2.5 Calibration Techniques 2.5.1 SOLT Calibration A Short-Open-Load-Thru (SOLT) calibration uses 12-term error models to correct for error co-efficients. The technique uses known calibration standards with the short, open and load taking care of the reflection measurements and the thru line for the transmission measurements. The comparison of the measured and the ideal data for each standard result in calibrating out the errors present in the system. A total of 12 error terms with six on forward and reverse directions complete the calibration [3]. The error models account for all the systematic errors discussed in section 2.3. The error co-efficients are listed in Table 1. The signal flow graphs (error model diagram) are solved for the error co-efficients, and with the solutions the actual S-parameters of the test device are characterized. Figures 4 and 5 show the error models in the forward and reverse directions. DUTEXFa0b01EDFERFESFa1b1a2b2S21S11S12S22ELFETFb3Port 1Port 2 Figure 2.4 12-Term Error Model Forward Direction. 15

PAGE 35

EXR1EDRERRESRa'1S21S11S12S22ELRETRb'1b'2a'2Port 1Port 2b'0a'3b'3 Figure 2.5 12-Term Error Model Reverse Direction. The error terms directivity, reflection tracking and source and load match are calculated from the equations quoted in section 2.4.1 with the short, open and load measurements. Table 2.1 Error Model Description. Forward Error Terms Reverse Error Terms E DF Directivity E DR Directivity E SF Port 1 Source Match E SR Port 1 Load Match E RF Reflection Tracking E RR Reflection Tracking E LF Port 2 Load Match E LR Port 1 Load Match E TF Transmission tracking E TR Transmission tracking E XF Isolation E XR Isolation The transmission error terms are calculated from the thru line measurement. Often, the isolation term is ignored with the assumption that the network analyzer has a switch with perfect isolation. For on-wafer calibrations, it is common that the cross-talk between the probes is more significant than the leakage through the internal switch. Because the probe-to-probe crosstalk varies, in general, with probe horizontal spacing and the structure of the device-under-test, it is usually recommended that the isolation correction be omitted for on-wafer calibrations [7]. 16

PAGE 36

It is also due to the fact that since the cross talk measurements are carried out near the network analyzers noise floor, it is very likely that noise could be introduced into the system [10]. But when included in the calibration, it is carried out by placing test devices on each of the ports of the VNA and terminating the devices on the other end with loads. Despite the wide-spread popularity of the TRL calibrations discussed below, SOLT calibration has some real advantages for on-wafer calibrations [11]. The main advantage is that it can use a compact set of space conservative standards that can reduce the cost and time required to fabricate and calibrate with. When the standards are designed with the same footprint size, an automatic probe station can further simplify the calibration process. Since this calibration technique is available in the firmware of almost all the vector network analyzer families, it can be performed with any commercial analyzer. It is accurate at low frequencies where the standards are well defined and with better definition (i.e. models) of standards, the frequency bandwidth of the calibration could be extended to higher range. The major drawback of a SOLT calibration is that it may not be accurate at higher frequency ranges. This is because the models used to represent the SOLT standards in common firmware are not always adequate. Hence, it is important that the models used for the standards describe its behavior up to the desired frequency range. In addition to the short, open and load models, this statement applies also to the thru standard, when it is of non-zero length It is therefore required that there is a complete knowledge of the standards used prior to calibration. 17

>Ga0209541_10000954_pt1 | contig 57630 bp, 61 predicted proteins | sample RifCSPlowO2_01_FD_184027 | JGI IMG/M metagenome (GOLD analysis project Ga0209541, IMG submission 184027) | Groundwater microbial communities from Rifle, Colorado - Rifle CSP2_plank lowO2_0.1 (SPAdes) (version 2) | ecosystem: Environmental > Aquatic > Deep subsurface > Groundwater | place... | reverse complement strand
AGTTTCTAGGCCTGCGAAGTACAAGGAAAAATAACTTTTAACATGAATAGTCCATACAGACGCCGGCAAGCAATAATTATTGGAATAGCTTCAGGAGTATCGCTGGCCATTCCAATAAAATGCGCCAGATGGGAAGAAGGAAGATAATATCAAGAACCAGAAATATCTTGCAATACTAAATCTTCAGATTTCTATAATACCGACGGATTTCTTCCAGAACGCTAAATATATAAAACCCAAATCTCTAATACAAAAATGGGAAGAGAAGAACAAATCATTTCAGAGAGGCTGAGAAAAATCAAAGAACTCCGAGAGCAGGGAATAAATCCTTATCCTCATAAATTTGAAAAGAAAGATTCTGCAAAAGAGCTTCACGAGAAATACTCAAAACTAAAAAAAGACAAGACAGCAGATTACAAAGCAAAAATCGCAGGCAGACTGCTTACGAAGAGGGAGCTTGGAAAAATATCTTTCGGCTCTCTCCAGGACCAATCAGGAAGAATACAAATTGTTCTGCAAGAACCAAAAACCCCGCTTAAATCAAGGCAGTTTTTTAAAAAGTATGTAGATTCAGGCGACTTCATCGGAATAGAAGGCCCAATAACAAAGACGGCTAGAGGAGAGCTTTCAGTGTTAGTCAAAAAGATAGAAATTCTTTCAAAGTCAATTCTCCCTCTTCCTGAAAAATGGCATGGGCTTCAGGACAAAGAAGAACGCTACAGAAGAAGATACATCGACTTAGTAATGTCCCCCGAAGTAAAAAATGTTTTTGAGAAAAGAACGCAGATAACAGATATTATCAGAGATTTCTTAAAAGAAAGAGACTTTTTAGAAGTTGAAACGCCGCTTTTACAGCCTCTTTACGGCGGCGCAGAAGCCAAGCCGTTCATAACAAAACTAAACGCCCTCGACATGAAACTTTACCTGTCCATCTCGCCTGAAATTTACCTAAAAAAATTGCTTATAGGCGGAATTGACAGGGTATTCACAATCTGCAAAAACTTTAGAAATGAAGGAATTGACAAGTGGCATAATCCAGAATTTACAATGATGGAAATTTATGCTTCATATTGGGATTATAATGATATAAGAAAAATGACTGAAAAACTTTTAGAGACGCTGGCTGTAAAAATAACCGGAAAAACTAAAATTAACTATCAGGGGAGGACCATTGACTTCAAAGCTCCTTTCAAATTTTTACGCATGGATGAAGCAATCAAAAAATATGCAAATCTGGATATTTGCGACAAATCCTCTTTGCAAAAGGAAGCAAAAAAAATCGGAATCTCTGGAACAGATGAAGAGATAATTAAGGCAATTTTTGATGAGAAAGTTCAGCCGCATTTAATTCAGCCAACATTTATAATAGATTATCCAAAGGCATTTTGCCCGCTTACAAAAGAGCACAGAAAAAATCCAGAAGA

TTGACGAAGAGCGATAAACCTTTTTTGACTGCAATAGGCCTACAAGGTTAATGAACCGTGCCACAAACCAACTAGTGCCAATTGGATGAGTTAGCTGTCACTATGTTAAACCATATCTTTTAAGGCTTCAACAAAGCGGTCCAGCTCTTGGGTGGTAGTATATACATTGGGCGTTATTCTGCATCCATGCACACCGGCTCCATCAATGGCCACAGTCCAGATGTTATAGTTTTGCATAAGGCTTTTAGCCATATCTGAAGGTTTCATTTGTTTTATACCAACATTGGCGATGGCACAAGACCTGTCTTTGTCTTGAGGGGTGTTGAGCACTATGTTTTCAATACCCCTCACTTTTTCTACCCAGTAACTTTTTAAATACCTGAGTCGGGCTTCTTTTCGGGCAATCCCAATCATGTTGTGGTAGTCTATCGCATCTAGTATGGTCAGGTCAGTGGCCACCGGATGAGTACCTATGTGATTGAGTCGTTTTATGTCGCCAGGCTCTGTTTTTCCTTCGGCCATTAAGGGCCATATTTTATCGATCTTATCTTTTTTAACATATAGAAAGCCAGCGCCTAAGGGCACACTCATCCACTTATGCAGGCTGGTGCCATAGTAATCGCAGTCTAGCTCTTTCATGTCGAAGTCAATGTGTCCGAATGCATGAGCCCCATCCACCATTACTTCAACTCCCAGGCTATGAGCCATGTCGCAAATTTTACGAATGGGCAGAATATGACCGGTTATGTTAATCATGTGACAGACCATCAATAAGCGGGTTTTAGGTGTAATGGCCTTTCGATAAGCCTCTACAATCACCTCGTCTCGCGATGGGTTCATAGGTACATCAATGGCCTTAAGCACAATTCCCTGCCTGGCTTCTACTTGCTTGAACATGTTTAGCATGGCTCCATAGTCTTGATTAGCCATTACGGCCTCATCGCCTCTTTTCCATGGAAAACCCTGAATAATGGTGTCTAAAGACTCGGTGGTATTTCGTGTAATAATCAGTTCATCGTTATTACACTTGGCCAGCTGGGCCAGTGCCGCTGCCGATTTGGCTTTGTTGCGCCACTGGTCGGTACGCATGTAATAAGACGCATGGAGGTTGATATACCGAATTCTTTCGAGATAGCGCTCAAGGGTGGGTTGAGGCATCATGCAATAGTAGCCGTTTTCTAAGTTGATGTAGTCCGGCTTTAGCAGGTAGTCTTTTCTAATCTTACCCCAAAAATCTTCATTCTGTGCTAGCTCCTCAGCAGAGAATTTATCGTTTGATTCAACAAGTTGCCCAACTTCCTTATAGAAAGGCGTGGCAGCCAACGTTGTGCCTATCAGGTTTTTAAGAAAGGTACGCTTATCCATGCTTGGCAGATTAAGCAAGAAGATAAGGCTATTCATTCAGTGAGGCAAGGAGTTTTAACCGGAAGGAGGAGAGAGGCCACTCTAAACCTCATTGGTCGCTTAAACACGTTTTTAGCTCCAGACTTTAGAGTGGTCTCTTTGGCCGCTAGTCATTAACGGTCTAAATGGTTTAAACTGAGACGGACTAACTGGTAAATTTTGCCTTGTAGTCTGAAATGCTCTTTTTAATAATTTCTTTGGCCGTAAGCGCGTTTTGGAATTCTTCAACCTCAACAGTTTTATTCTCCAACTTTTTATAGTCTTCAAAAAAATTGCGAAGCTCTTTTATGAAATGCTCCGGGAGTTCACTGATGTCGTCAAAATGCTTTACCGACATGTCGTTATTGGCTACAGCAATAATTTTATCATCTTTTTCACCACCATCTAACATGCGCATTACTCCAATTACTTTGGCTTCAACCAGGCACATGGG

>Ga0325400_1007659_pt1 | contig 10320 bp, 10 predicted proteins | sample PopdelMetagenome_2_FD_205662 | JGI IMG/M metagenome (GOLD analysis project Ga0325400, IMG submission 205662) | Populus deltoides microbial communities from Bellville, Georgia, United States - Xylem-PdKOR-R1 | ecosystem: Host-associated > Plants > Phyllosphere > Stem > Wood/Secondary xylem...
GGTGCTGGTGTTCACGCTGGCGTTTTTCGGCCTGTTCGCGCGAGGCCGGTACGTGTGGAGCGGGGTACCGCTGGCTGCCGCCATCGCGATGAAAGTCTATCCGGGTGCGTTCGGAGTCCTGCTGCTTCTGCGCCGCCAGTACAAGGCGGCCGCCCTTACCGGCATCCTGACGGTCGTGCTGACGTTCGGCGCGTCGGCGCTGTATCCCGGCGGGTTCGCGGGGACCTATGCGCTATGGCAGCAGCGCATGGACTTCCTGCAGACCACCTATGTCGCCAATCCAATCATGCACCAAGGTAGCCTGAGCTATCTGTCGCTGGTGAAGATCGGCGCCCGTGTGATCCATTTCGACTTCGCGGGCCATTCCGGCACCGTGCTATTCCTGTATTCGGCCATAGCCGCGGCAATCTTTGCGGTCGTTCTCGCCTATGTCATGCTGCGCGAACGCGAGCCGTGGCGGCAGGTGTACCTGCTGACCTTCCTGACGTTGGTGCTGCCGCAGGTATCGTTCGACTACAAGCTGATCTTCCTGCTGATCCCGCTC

PAGE 37

2.5.2 TRL Calibration Thru-Reflect-Line (TRL) calibration is a 2-port calibration algorithm that uses a thru line, open/short and a line standard to perform the error correction [1]. The calibration came as a solution to problems encountered with terminating two six ports with equal impedances, in the case of TSD algorithm [12][13] and the procedure where the characteristic impedance of the calibration depended only on the dimensions of the transmission line [14]. It also eliminates the need for a known reflection (short) as the reflection standard. The remaining requirement is that the reflect standard must be the same on each of the two ports. The requirements for a TRL calibration are 1. Thru line a piece of transmission line that will help set the reference plane. It could be a zero or non-zero length line. 2. Reflect reflection co-efficient magnitude need not be known, but symmetric at both the ports and the phase known to within 90 degrees. 3. Line characteristic impedance of the line establishes the reference impedance (Z 0 ) of the calibration. The optimal length of the line is 90 degrees relative to the thru line. 4. Knowledge of the Z 0 of the line standard This can be obtained in multiple ways. One method, developed by NIST, uses a combination of the effective dielectric constant (a byproduct of TRL calibration), and low frequency measurement of a pair of load standards [15]. With the calibration standards defined as above, the useable bandwidth of the calibration [16] is approximately the ratio 8:1 (frequency span/start frequency). Multiple delay lines can be used to cover more than one such bandwidth, and accommodation for 18